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In what ways was George Eliot an unconventional woman writer in Victorian Britain?

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tassmat | Student, Undergraduate | eNotes Newbie

Posted December 15, 2010 at 5:28 PM via web

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In what ways was George Eliot an unconventional woman writer in Victorian Britain?

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akannan | Middle School Teacher | (Level 3) Distinguished Educator

Posted December 15, 2010 at 7:31 PM (Answer #1)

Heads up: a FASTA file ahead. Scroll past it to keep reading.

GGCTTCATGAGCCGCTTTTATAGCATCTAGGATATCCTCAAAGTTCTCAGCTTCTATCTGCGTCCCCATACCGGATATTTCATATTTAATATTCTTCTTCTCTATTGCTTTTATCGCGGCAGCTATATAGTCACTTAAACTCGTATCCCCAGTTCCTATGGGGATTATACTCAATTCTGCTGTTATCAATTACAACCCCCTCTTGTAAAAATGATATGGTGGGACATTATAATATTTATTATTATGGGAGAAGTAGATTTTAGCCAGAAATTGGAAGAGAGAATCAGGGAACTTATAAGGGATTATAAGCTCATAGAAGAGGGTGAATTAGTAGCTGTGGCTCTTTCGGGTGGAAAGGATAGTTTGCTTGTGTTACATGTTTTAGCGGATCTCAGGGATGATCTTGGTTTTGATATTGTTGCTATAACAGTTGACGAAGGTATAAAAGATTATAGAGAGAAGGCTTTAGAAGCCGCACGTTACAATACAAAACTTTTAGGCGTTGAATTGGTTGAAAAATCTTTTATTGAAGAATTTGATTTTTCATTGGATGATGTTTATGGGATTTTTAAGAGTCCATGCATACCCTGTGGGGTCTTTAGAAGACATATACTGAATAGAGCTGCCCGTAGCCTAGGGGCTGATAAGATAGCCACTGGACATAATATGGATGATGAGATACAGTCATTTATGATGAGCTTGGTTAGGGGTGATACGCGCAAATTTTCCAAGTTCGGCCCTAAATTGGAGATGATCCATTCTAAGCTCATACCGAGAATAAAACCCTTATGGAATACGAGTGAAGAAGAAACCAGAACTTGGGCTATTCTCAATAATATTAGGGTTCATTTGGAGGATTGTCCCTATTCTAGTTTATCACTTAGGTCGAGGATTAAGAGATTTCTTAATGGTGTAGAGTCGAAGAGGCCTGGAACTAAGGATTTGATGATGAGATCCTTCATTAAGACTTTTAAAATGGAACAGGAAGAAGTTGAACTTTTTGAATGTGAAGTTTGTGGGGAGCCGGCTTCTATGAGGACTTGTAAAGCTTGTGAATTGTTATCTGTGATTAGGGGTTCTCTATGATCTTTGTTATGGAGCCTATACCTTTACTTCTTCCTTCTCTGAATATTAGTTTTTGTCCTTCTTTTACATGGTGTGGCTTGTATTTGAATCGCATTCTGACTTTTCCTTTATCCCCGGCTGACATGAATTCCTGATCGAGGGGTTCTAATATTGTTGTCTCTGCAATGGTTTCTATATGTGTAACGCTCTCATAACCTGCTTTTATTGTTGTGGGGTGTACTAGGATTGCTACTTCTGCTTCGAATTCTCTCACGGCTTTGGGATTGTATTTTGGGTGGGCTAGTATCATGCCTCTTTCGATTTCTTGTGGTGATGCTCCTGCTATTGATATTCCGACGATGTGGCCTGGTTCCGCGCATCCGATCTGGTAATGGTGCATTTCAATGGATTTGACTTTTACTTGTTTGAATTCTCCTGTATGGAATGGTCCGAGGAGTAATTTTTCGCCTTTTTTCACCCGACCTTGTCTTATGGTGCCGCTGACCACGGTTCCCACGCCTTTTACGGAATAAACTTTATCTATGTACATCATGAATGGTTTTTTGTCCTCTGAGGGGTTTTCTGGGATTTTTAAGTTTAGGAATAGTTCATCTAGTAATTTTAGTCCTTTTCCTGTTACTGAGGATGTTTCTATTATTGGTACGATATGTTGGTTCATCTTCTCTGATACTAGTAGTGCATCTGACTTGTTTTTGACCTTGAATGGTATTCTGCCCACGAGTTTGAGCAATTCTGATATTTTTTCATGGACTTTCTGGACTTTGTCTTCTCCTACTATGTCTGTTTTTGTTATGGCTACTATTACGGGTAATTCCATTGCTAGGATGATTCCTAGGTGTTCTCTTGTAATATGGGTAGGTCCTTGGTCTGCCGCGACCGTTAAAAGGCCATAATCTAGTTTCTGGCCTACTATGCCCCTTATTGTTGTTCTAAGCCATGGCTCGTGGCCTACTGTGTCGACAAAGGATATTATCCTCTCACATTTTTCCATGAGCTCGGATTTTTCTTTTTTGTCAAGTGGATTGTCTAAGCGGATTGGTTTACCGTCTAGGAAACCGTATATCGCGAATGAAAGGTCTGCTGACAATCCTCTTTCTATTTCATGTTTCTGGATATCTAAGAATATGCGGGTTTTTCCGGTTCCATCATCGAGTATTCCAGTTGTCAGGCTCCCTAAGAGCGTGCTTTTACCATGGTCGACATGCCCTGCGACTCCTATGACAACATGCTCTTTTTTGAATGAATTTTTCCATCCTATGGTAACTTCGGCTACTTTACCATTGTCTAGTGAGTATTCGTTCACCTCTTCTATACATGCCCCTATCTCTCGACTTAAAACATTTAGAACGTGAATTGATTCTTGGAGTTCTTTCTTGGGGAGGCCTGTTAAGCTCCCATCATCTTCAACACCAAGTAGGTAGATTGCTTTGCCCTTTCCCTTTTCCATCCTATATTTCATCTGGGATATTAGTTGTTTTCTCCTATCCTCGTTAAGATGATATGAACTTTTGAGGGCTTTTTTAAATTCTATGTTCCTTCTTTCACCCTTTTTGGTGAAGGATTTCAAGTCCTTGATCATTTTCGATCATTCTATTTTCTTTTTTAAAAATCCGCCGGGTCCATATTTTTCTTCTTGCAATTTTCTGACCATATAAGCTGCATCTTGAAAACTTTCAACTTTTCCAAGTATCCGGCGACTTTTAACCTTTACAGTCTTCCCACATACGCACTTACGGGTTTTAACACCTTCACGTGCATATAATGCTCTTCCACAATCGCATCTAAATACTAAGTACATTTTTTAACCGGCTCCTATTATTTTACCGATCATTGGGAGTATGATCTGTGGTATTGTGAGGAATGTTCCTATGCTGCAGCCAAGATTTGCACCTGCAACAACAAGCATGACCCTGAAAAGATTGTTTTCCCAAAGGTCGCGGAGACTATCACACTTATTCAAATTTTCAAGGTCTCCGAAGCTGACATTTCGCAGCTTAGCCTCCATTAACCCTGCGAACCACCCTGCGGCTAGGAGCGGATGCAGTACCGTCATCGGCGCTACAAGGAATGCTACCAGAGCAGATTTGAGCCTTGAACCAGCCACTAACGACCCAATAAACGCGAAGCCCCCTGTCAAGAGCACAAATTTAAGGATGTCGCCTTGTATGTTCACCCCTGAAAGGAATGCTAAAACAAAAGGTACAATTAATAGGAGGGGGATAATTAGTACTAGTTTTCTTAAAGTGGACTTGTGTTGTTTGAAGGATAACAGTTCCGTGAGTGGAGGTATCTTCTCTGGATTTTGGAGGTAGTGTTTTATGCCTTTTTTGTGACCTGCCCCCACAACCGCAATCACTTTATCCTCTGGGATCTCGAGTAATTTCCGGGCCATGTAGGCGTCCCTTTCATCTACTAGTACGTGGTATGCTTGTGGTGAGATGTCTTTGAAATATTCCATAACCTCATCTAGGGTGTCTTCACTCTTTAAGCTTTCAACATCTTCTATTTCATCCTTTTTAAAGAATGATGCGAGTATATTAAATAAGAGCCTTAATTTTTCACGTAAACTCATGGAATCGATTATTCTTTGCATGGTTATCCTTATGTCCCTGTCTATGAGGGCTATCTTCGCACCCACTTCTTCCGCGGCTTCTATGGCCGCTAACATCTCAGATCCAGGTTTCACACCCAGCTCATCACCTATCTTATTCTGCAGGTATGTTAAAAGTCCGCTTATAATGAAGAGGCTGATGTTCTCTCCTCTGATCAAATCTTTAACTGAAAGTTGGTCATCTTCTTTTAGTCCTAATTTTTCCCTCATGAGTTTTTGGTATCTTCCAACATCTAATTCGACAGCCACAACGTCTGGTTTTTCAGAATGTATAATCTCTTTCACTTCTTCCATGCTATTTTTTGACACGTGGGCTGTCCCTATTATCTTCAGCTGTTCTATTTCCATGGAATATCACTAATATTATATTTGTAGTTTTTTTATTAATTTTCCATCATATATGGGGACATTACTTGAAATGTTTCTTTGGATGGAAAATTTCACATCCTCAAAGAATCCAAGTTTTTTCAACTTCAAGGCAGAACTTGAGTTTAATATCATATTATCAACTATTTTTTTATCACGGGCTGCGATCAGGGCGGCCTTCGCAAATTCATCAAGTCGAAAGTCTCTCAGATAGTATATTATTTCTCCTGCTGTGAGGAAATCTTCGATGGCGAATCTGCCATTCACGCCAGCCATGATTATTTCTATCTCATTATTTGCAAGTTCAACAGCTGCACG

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I think that one of the ways that Eliot was unconventional in her pursuits was because she worked with rather "evolved" men.  Starting from her father who was principled and competant in the world of real estate, a man who helped to impart a just and fair background within her, all the way to her love and relationship with George Henry Lewes.  Eliot was the benefactor of working and loving men who were sources of encouragement for her, not seeking to stifle her talent, but actually cultivate and stoke it.  I think that this was unconventional for a couple of reasons.  The first is that Eliot did not have to endure the repression that was so common for women of the time period.  This might be a reason why this is not a dominant theme in her work, but rather something we do see in the Victorian time period.  At the same time, Eliot's background with men is unconventional because it allowed her to be able to articulate a position of realism that does not lock women into stratified roles.  When the artist is defined by Eliot as one to increase one's humanity and sense of emotional compassion, it is aimed at all humanity, seen as a collective unit.  This is unconventional in the world of social stratification in Victorian England.

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